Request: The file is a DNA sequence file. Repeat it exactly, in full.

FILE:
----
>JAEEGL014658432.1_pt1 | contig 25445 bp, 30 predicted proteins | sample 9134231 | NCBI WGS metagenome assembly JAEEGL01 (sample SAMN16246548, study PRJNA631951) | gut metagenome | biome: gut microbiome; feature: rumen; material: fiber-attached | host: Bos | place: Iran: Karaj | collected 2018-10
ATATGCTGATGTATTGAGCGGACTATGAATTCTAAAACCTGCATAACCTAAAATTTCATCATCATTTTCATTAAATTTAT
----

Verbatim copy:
>JAEEGL014658432.1_pt1 | contig 25445 bp, 30 predicted proteins | sample 9134231 | NCBI WGS metagenome assembly JAEEGL01 (sample SAMN16246548, study PRJNA631951) | gut metagenome | biome: gut microbiome; feature: rumen; material: fiber-attached | host: Bos | place: Iran: Karaj | collected 2018-10
ATATGCTGATGTATTGAGCGGACTATGAATTCTAAAACCTGCATAACCTAAAATTTCATCATCATTTTCATTAAATTTAT